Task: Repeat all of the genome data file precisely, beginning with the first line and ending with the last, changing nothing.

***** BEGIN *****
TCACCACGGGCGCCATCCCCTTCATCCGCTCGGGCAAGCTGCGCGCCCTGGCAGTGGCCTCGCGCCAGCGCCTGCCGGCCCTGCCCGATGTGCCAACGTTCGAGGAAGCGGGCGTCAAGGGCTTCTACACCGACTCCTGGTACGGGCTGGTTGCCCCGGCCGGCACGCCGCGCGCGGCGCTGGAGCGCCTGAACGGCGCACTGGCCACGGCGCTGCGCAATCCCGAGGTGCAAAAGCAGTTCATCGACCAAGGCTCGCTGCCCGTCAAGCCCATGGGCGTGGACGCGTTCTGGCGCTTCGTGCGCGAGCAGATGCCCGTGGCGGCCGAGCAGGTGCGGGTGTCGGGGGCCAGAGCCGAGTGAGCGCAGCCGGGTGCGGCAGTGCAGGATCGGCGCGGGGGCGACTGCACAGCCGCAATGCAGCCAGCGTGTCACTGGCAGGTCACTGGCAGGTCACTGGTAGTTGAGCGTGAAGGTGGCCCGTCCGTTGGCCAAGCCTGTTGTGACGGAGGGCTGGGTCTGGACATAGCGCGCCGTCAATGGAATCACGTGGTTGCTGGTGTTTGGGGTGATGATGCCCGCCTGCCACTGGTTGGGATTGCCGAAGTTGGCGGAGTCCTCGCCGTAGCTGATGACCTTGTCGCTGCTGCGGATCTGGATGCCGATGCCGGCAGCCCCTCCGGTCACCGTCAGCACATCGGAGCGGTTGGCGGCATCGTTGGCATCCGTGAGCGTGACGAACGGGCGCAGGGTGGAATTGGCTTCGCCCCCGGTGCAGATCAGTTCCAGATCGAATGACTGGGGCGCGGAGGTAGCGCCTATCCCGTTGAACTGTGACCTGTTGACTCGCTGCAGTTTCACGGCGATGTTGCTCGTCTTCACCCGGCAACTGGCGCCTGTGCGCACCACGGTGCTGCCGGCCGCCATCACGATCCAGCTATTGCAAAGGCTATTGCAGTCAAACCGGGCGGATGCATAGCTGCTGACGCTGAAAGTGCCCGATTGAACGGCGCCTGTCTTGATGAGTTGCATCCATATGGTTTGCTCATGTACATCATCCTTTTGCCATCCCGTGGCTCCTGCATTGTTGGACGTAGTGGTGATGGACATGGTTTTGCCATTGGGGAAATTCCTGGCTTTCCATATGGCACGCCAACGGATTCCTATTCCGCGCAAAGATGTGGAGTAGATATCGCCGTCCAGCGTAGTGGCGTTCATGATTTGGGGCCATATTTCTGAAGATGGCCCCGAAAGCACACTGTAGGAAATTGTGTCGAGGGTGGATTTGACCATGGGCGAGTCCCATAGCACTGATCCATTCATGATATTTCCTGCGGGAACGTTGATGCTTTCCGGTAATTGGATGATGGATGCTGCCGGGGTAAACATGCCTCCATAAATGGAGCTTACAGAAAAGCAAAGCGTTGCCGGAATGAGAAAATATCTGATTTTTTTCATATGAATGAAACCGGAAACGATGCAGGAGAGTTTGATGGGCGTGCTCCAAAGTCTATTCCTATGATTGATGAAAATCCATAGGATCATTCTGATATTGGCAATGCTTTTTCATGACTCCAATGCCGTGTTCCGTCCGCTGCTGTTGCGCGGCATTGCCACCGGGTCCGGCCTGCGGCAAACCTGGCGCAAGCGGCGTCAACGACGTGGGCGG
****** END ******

TCACCACGGGCGCCATCCCCTTCATCCGCTCGGGCAAGCTGCGCGCCCTGGCAGTGGCCTCGCGCCAGCGCCTGCCGGCCCTGCCCGATGTGCCAACGTTCGAGGAAGCGGGCGTCAAGGGCTTCTACACCGACTCCTGGTACGGGCTGGTTGCCCCGGCCGGCACGCCGCGCGCGGCGCTGGAGCGCCTGAACGGCGCACTGGCCACGGCGCTGCGCAATCCCGAGGTGCAAAAGCAGTTCATCGACCAAGGCTCGCTGCCCGTCAAGCCCATGGGCGTGGACGCGTTCTGGCGCTTCGTGCGCGAGCAGATGCCCGTGGCGGCCGAGCAGGTGCGGGTGTCGGGGGCCAGAGCCGAGTGAGCGCAGCCGGGTGCGGCAGTGCAGGATCGGCGCGGGGGCGACTGCACAGCCGCAATGCAGCCAGCGTGTCACTGGCAGGTCACTGGCAGGTCACTGGTAGTTGAGCGTGAAGGTGGCCCGTCCGTTGGCCAAGCCTGTTGTGACGGAGGGCTGGGTCTGGACATAGCGCGCCGTCAATGGAATCACGTGGTTGCTGGTGTTTGGGGTGATGATGCCCGCCTGCCACTGGTTGGGATTGCCGAAGTTGGCGGAGTCCTCGCCGTAGCTGATGACCTTGTCGCTGCTGCGGATCTGGATGCCGATGCCGGCAGCCCCTCCGGTCACCGTCAGCACATCGGAGCGGTTGGCGGCATCGTTGGCATCCGTGAGCGTGACGAACGGGCGCAGGGTGGAATTGGCTTCGCCCCCGGTGCAGATCAGTTCCAGATCGAATGACTGGGGCGCGGAGGTAGCGCCTATCCCGTTGAACTGTGACCTGTTGACTCGCTGCAGTTTCACGGCGATGTTGCTCGTCTTCACCCGGCAACTGGCGCCTGTGCGCACCACGGTGCTGCCGGCCGCCATCACGATCCAGCTATTGCAAAGGCTATTGCAGTCAAACCGGGCGGATGCATAGCTGCTGACGCTGAAAGTGCCCGATTGAACGGCGCCTGTCTTGATGAGTTGCATCCATATGGTTTGCTCATGTACATCATCCTTTTGCCATCCCGTGGCTCCTGCATTGTTGGACGTAGTGGTGATGGACATGGTTTTGCCATTGGGGAAATTCCTGGCTTTCCATATGGCACGCCAACGGATTCCTATTCCGCGCAAAGATGTGGAGTAGATATCGCCGTCCAGCGTAGTGGCGTTCATGATTTGGGGCCATATTTCTGAAGATGGCCCCGAAAGCACACTGTAGGAAATTGTGTCGAGGGTGGATTTGACCATGGGCGAGTCCCATAGCACTGATCCATTCATGATATTTCCTGCGGGAACGTTGATGCTTTCCGGTAATTGGATGATGGATGCTGCCGGGGTAAACATGCCTCCATAAATGGAGCTTACAGAAAAGCAAAGCGTTGCCGGAATGAGAAAATATCTGATTTTTTTCATATGAATGAAACCGGAAACGATGCAGGAGAGTTTGATGGGCGTGCTCCAAAGTCTATTCCTATGATTGATGAAAATCCATAGGATCATTCTGATATTGGCAATGCTTTTTCATGACTCCAATGCCGTGTTCCGTCCGCTGCTGTTGCGCGGCATTGCCACCGGGTCCGGCCTGCGGCAAACCTGGCGCAAGCGGCGTCAACGACGTGGGCGG